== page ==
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I set the fish on the foil skin side down, and set about my seasonings. Only season the fish right before you cook it, as salt can start to draw moisture out of the fish if you put it on too far ahead.
You can see what I use in the below recipe, but I really like to keep things simple. A seafood blend is usually a good bet, and I recently tried Italian seasoning and it was quite good! For some it is all about the lemon juice. Just a hint- the stuff straight from a lemon is much better than the bottles. Those bottles have some weird preservatives in them, and the fresh stuff is loaded with vitamin C. I prefer to serve my fish with lemon, instead of cooking it with lemon. Now you are all set to get your fish into the oven with ease!
You can use this method when cooking salmon on the grill, and salmon cuts with or without the skin on!
How to Tell When Salmon is Done
The biggest struggle with fish is- when is it done. Salmon is a lot like red meat- you want to pull it just a tick before it’s done and let it rest and it will finish cooking out of the oven, instead of overcooking it in the oven. There are two ways to tell when the salmon is ready to pull. First the fork test. You open up your oven and slide the salmon out, and stick a fork in a thick part of the fish, and twist. It the fish flakes easily, even if the inside is still a little dark pink- pull it out. Or if you like to be more exact, try a meat thermometer and aim for about 120 degrees for medium rare or 140 for medium. After you pull it out of the oven, tent in foil and rest it for about 10 minutes.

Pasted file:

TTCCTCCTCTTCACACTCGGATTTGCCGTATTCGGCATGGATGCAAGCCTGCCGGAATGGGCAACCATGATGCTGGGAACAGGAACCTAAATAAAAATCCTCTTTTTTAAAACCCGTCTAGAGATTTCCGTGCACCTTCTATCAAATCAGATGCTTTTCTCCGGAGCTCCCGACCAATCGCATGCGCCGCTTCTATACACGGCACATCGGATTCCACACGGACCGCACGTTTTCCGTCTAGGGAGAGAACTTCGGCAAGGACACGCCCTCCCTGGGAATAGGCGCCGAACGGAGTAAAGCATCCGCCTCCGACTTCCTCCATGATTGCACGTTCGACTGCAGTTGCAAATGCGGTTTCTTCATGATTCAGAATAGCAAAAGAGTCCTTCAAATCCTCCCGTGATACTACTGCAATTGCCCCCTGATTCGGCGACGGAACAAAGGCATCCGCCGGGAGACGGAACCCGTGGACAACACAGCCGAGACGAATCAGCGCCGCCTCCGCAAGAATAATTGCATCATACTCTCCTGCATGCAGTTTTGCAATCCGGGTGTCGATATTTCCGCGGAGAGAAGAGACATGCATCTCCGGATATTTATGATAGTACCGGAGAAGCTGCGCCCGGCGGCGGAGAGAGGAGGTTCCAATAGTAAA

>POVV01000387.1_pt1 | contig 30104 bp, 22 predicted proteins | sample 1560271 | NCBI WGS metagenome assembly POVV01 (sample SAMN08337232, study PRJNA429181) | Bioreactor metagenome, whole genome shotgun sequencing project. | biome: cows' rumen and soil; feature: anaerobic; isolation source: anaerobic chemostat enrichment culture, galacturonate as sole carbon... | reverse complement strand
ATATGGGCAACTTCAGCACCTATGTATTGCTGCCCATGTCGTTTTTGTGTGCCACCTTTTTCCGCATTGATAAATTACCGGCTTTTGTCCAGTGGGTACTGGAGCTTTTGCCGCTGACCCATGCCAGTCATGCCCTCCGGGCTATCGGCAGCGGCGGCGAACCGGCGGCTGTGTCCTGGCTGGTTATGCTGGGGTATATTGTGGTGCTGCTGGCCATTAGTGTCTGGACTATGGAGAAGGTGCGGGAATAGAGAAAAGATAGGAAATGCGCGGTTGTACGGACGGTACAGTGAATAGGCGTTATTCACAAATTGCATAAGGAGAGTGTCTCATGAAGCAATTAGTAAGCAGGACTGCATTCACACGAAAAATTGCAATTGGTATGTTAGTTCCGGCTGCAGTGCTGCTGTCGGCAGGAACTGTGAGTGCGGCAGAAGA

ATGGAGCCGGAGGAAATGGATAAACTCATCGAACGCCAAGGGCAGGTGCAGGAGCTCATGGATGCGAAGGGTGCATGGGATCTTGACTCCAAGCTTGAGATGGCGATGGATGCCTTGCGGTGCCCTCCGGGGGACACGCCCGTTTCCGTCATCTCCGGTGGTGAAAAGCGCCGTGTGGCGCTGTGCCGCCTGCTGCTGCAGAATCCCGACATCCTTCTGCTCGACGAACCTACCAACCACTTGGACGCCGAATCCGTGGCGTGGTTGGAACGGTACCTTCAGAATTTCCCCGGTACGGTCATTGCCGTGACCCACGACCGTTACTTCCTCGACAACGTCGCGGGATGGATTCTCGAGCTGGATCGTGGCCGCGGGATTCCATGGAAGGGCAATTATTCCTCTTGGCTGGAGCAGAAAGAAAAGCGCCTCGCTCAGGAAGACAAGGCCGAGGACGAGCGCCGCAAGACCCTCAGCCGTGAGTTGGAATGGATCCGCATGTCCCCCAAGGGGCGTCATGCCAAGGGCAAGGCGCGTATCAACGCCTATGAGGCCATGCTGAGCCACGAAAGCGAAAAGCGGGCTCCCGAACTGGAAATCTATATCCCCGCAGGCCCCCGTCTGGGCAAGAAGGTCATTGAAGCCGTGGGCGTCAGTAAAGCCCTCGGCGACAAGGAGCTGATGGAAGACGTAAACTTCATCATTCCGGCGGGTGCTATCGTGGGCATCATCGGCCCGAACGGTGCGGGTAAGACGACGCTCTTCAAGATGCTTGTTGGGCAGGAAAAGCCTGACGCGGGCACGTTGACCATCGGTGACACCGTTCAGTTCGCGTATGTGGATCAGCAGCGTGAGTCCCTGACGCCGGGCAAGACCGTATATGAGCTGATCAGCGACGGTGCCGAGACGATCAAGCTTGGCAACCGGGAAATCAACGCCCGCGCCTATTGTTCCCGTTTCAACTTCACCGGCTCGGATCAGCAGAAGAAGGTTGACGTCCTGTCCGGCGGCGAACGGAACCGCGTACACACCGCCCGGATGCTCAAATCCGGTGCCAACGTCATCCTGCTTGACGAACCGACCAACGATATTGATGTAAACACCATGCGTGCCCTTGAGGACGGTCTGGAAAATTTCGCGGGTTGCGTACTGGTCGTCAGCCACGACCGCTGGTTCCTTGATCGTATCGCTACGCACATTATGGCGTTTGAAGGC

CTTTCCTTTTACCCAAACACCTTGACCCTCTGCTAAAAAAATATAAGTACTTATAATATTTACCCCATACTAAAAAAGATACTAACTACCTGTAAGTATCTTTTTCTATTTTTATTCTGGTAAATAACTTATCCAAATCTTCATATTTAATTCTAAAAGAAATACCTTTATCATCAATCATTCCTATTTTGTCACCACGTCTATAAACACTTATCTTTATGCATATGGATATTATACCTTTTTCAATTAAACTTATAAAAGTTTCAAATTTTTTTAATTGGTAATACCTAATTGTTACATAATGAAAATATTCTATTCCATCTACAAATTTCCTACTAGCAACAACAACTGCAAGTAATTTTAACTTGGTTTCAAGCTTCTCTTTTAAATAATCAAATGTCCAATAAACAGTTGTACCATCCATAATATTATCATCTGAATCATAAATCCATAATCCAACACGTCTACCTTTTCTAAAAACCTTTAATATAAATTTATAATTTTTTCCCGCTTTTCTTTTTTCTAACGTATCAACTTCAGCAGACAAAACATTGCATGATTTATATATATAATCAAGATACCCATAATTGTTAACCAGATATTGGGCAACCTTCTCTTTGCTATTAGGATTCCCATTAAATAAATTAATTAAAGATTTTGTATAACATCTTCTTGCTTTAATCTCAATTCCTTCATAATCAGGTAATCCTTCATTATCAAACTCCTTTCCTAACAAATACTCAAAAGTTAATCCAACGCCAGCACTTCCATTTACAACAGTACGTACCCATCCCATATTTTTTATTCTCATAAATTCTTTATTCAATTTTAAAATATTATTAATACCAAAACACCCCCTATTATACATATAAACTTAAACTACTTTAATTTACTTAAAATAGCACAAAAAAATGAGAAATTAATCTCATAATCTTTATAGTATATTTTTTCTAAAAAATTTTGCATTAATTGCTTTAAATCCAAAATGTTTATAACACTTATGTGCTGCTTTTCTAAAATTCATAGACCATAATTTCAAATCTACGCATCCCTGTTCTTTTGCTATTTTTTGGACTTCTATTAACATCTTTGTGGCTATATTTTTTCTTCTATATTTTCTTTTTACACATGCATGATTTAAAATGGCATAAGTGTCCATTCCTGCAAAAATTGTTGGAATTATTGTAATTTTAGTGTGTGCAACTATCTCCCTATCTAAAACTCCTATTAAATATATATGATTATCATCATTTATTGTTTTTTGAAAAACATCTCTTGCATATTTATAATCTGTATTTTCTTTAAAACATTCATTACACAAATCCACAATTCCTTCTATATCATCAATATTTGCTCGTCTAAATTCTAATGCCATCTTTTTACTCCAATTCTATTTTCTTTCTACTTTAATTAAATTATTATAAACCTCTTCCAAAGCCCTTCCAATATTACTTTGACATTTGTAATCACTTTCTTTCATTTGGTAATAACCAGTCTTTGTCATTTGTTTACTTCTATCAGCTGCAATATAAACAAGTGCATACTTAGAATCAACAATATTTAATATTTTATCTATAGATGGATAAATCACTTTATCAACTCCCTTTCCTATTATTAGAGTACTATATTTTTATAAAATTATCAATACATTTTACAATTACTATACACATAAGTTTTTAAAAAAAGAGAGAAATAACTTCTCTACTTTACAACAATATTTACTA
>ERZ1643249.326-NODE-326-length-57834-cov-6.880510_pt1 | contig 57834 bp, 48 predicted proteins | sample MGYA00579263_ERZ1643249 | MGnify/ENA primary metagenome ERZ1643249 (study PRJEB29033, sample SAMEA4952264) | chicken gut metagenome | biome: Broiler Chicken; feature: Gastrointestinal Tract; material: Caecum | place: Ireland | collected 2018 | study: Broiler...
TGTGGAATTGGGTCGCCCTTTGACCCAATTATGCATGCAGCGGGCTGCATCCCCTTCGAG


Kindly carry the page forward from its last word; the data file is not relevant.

- One fillet of Salmon any size
- Paprika- amount depends on size of fish
- Smoked Salt or Regular Salt- amount depends on size of fish
- Bacon- amount depends on size of fish
- Remove defrosted fillet from the fridge about 30 minutes prior to cooking.
- Pre-heat oven to 350 degrees
- Prepare some foil by turning up the edges to catch any drips, or use a reusable sheet pan liner.
- Lay salmon skin side down on the foil. Only add seasoning just prior to cooking.
- Sprinkle a light amount of salt and paprika on top of the fillet. The amount will vary depending on how large you fillet is. Less is more.
- Cover the top of the fillet with bacon. For a small fillet I used 3 half strips.
- Bake the fillet until it reaches about 120 degrees internal temperature in the thickest part of the fillet. For this small piece that was 6 minutes.
- Switch the oven to broil and broil for abut 2-3 minutes, or until the internal temperature is 140.
- Remove the fish from the oven, and tent loosely with foil for 10 minutes.
Traveler, the owner and fisherman behind Salmon and Sable gave me a coupon code, REALFOOD10 to share for orders! Hurry to get your share today!
As an Amazon Associate and member of other affiliate programs, I earn from qualifying purchases.
Serving Size:4 oz
Amount Per Serving: Calories: 236
A little bit more about Salmon and Sable– getting your fish from Salmon and Sable, is like knowing your farmers by name. Traveler and his family live in Alaska, and operate similarly to a CSA, he pre-sells his catch each year. Before he goes out to fish he has orders in hand and catches the fish to order! You are able to buy shares of salmon, halibut, and sablefish, snapper, king, sockeye, coho and smoked salmon. Each share gets you about ten pounds of the freshest, most delicious fish I have ever tasted. I have had a lot of fish in my life living in Seattle and you can tell by the taste and packaging that every single cut of fish is handled with care to keep it fresh when it arrives at your door.
Perhaps my favorite part of Traveler’s business is that you literally know who is catching, icing, filleting and shipping the fish. There is no middleman and that is ultimate trace-ability, which is what our food chain needs. You can learn a little bit more about Traveler and his amazing business below.
Traveler, the owner and fisherman behind Salmon and Sable gave me a coupon code, REALFOOD10 to share for orders!